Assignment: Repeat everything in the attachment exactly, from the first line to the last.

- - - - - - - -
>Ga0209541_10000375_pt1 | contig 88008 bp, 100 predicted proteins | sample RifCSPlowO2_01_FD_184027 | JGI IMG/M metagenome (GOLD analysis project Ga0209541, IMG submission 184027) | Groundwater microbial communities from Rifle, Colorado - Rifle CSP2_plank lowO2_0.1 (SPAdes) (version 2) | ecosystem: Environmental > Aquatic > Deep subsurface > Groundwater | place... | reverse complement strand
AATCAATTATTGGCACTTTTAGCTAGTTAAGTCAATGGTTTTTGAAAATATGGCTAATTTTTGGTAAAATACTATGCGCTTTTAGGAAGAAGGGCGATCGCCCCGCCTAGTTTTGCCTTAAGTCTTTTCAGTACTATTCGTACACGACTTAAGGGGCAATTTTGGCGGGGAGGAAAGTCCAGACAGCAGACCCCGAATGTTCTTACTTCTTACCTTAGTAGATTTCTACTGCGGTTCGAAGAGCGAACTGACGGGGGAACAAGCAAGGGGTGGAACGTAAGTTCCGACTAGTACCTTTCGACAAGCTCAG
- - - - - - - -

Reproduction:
>Ga0209541_10000375_pt1 | contig 88008 bp, 100 predicted proteins | sample RifCSPlowO2_01_FD_184027 | JGI IMG/M metagenome (GOLD analysis project Ga0209541, IMG submission 184027) | Groundwater microbial communities from Rifle, Colorado - Rifle CSP2_plank lowO2_0.1 (SPAdes) (version 2) | ecosystem: Environmental > Aquatic > Deep subsurface > Groundwater | place... | reverse complement strand
AATCAATTATTGGCACTTTTAGCTAGTTAAGTCAATGGTTTTTGAAAATATGGCTAATTTTTGGTAAAATACTATGCGCTTTTAGGAAGAAGGGCGATCGCCCCGCCTAGTTTTGCCTTAAGTCTTTTCAGTACTATTCGTACACGACTTAAGGGGCAATTTTGGCGGGGAGGAAAGTCCAGACAGCAGACCCCGAATGTTCTTACTTCTTACCTTAGTAGATTTCTACTGCGGTTCGAAGAGCGAACTGACGGGGGAACAAGCAAGGGGTGGAACGTAAGTTCCGACTAGTACCTTTCGACAAGCTCAG